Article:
26. Passino KM, Yurkovich S (1998) Fuzzy control. Addison Wesley Longman, Menlo ParkMATHGoogle Scholar
  27. Rancruel D, von Spakovsky M (2005) Investigation of the start-up strategy for a solid oxide fuel cell based auxiliary power unit under transient conditions. Int J Thermodyn 8:103–113Google Scholar
  28. Rizzo G, Sorrentino M, Arsie I (2014) Numerical analysis of the benefits achievable by after-market mild hybridization of conventional cars. Int J Powertrains (in press)Google Scholar
  29. Sorrentino M, Pianese C (2009) Control oriented modeling of solid oxide fuel cell auxiliary power unit for transportation applications. ASME Trans J Fuel Cell Sci Technol 6:041011–04101112CrossRefGoogle Scholar
  30. Sorrentino M, Pianese C (2011) Model-based development of low-level control strategies for transient operation of solid oxide fuel cell systems. J Power Sour 196:9036–9045CrossRefGoogle Scholar
  31. Sorrentino M, Pianese C, Guezennec YG (2008) A hierarchical modeling approach to the simulation and control of planar solid oxide fuel cells. J Power Sour 180:380–392CrossRefGoogle Scholar
  32. Staffell I, Green R, Kendall K (2008) Cost targets for domestic fuel cell CHP. J Power Sour 181:331–349CrossRefGoogle Scholar
  33. Sundström O, Guzzella L, Soltic P (2010) Torque-assist hybrid electric powertrain sizing: from optimal control towards a sizing law. IEEE Trans Control Syst Technol 18:837–849CrossRefGoogle Scholar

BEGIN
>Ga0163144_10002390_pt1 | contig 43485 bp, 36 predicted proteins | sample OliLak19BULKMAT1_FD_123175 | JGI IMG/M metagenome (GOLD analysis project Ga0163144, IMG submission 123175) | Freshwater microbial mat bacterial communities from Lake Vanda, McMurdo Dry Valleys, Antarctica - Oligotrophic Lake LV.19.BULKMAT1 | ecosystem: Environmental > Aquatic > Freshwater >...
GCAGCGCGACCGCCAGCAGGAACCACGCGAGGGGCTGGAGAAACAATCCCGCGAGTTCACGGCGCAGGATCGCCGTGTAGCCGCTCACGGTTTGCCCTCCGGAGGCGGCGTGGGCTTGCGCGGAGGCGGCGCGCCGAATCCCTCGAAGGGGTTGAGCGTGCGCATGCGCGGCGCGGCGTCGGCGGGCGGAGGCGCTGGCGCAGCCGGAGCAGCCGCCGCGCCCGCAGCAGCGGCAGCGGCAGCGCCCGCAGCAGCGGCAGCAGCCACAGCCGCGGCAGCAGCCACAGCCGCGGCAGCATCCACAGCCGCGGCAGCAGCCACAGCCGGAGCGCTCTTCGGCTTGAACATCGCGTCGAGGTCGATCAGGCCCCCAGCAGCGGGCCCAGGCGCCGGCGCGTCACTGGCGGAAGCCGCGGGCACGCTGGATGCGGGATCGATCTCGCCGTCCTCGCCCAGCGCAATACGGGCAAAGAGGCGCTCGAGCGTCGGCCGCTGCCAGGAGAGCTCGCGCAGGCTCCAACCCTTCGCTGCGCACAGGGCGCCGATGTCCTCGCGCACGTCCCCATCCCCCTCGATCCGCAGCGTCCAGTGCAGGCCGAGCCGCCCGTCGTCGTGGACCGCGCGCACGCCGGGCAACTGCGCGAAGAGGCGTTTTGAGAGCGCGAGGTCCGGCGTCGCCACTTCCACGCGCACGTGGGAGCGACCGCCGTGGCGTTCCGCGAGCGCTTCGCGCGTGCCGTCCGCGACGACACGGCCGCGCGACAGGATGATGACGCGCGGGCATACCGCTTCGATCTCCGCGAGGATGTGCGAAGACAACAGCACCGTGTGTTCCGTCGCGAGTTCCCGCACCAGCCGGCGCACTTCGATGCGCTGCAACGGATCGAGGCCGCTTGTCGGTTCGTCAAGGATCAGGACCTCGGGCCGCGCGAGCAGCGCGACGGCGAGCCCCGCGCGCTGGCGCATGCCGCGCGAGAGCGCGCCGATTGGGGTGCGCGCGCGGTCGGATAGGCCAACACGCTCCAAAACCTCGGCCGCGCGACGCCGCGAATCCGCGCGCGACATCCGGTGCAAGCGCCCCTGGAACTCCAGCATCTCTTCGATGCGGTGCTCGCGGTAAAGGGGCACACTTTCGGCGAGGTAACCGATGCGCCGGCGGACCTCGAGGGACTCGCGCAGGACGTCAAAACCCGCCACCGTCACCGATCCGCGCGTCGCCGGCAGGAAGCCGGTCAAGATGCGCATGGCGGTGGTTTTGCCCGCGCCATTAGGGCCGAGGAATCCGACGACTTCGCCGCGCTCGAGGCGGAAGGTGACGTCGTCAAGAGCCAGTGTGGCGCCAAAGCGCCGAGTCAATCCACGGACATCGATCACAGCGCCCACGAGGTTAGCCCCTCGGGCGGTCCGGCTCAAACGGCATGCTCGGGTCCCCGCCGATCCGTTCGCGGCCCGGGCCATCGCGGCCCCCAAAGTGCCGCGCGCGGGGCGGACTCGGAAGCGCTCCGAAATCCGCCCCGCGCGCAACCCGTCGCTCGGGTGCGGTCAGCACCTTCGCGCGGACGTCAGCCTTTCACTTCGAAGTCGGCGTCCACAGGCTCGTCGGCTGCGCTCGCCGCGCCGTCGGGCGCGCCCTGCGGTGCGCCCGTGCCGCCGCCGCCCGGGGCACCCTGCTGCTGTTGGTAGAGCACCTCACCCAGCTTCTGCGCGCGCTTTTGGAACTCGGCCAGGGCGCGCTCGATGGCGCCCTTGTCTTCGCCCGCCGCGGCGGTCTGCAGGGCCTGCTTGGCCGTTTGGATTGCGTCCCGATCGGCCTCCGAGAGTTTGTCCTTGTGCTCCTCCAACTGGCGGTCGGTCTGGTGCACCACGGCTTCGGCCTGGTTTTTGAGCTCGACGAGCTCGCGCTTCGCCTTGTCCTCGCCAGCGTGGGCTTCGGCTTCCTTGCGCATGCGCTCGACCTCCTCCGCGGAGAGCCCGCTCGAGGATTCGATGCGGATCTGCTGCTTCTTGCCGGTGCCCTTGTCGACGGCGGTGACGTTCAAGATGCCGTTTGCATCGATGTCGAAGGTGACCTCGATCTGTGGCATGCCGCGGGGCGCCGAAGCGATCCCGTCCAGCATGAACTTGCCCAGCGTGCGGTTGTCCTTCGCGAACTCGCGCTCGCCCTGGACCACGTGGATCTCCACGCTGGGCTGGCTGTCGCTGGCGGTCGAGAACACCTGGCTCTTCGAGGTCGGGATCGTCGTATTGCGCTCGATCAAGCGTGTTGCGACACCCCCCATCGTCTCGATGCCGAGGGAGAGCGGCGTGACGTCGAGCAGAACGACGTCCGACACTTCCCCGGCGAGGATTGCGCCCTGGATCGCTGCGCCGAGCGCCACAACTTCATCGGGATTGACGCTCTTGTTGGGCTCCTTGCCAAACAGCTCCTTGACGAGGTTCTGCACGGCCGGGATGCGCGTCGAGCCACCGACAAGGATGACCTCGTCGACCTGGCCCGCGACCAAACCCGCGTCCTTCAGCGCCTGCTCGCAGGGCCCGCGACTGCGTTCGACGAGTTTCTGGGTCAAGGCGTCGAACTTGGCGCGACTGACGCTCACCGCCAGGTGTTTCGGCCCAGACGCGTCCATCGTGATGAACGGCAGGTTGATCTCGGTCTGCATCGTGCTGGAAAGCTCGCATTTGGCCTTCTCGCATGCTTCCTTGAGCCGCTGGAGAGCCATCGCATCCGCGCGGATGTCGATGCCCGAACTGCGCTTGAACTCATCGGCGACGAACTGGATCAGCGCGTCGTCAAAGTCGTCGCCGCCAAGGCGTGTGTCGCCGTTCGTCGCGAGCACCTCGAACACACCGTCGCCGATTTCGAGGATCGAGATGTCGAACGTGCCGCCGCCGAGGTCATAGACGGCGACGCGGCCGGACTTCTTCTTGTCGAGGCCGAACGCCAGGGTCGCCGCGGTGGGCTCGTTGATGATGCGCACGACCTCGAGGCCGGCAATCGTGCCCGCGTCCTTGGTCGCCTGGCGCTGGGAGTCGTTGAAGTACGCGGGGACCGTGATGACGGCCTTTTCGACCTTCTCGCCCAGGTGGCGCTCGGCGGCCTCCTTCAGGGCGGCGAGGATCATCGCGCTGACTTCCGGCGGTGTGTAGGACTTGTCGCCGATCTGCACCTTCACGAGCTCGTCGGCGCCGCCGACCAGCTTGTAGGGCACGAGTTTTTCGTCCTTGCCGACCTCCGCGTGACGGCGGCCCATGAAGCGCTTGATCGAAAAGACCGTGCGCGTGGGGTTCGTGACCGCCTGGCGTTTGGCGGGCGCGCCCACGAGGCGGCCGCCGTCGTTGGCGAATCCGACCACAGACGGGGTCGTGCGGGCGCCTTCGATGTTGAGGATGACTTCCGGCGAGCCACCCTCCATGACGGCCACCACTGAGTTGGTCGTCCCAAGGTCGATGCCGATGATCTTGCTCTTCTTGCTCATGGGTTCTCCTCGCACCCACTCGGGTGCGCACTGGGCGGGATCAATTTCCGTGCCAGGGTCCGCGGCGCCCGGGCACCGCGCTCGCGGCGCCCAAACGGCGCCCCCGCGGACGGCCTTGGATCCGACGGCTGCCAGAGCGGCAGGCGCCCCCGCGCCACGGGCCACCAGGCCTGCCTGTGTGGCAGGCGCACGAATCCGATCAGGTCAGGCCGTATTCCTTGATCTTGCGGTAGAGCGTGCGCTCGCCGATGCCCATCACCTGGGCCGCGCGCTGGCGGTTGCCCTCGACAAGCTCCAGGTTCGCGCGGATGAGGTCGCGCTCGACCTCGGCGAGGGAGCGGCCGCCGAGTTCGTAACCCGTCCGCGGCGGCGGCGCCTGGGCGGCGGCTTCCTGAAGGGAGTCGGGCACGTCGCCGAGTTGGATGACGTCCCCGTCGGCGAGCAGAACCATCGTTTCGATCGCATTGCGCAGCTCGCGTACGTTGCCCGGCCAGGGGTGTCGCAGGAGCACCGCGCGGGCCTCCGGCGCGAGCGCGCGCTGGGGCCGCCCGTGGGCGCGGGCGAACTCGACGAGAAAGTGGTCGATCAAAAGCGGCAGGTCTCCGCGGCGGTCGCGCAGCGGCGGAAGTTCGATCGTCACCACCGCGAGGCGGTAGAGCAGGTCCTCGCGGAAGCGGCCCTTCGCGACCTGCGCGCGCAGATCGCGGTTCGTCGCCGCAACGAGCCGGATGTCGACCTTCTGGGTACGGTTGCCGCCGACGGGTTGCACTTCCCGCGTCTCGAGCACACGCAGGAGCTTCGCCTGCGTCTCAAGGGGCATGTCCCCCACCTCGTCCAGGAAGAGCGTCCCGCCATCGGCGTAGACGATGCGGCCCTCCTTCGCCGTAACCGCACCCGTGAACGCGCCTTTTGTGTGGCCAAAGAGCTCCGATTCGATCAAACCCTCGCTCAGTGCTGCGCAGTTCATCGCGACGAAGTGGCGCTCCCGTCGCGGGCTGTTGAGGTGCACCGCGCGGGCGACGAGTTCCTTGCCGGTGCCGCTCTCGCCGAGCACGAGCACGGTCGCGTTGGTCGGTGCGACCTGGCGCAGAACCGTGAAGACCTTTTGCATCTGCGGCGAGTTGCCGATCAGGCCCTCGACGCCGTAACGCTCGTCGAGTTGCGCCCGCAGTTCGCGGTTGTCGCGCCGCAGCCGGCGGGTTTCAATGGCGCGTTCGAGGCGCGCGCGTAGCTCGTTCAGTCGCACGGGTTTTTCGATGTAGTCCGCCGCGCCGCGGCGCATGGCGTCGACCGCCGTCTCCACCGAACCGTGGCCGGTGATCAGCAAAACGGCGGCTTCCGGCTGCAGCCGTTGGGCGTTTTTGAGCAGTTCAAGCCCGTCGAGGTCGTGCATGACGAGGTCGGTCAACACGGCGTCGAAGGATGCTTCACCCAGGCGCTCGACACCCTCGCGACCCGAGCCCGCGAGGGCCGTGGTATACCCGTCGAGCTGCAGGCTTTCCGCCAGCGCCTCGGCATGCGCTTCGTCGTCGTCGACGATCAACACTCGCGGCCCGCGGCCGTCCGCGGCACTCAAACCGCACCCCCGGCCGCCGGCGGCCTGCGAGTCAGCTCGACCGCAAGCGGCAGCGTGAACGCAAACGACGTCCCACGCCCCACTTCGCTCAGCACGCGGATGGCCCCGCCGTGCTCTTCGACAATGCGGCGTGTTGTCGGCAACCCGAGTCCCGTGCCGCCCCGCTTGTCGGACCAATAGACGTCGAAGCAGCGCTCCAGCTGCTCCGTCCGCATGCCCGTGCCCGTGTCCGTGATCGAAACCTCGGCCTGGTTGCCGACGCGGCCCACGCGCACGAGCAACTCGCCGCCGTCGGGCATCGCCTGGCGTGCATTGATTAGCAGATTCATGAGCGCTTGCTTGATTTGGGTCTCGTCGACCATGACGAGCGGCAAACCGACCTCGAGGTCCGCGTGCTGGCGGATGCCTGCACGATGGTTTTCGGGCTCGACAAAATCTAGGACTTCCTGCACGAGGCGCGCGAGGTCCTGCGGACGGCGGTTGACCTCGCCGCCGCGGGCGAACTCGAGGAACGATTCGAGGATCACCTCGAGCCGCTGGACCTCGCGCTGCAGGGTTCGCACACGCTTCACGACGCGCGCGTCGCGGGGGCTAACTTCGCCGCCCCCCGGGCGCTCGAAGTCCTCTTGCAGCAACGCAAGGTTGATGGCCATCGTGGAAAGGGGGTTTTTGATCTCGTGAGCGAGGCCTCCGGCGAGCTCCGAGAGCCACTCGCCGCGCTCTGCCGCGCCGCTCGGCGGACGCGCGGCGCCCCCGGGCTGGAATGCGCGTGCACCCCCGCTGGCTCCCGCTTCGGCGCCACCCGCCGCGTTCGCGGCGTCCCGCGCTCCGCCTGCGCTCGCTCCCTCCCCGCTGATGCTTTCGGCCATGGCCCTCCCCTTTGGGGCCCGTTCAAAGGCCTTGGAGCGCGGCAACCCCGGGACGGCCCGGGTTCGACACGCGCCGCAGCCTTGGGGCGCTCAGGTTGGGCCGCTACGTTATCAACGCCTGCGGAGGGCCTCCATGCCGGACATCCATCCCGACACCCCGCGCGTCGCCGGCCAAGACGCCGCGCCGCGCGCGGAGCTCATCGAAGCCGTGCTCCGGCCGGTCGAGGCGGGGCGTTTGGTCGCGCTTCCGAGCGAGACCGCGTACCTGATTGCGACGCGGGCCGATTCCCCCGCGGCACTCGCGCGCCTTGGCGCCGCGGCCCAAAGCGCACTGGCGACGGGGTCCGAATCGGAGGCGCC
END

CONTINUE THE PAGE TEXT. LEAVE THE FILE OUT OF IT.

34. Valdivia V, Barrado A, Lázaro A, Sanz M, del Moral DL, Raga C (2014) Black-box behavioral modeling and identification of DC–DC converters with input current control for fuel cell power conditioning. IEEE Trans Industr Electron 61:1891–1903CrossRefGoogle Scholar
  35. Weber A, Ivers-Tiffée E (2004) Materials and concepts for solid oxide fuel cells (SOFCs) in stationary and mobile applications. J Power Sour 127:273–283CrossRefGoogle Scholar
  36. Weber A, Sauer B, Muller A, Herbstritt D, Ivers-Tiffée E (2002) Oxidation of H2, CO and methane in SOFCs with Ni/YSZ-cermet anodes. Solid State Ionics 152:543–550CrossRefGoogle Scholar

Copyright information

© Springer-Verlag London 2016

Authors and Affiliations

  • Dario Marra
    • 1
  • Cesare Pianese
    • 1
  • Pierpaolo Polverino
    • 1
  • Marco Sorrentino
    • 1
  1. 1.Department of Industrial EngineeringUniversity of SalernoFiscianoItaly

Personalised recommendations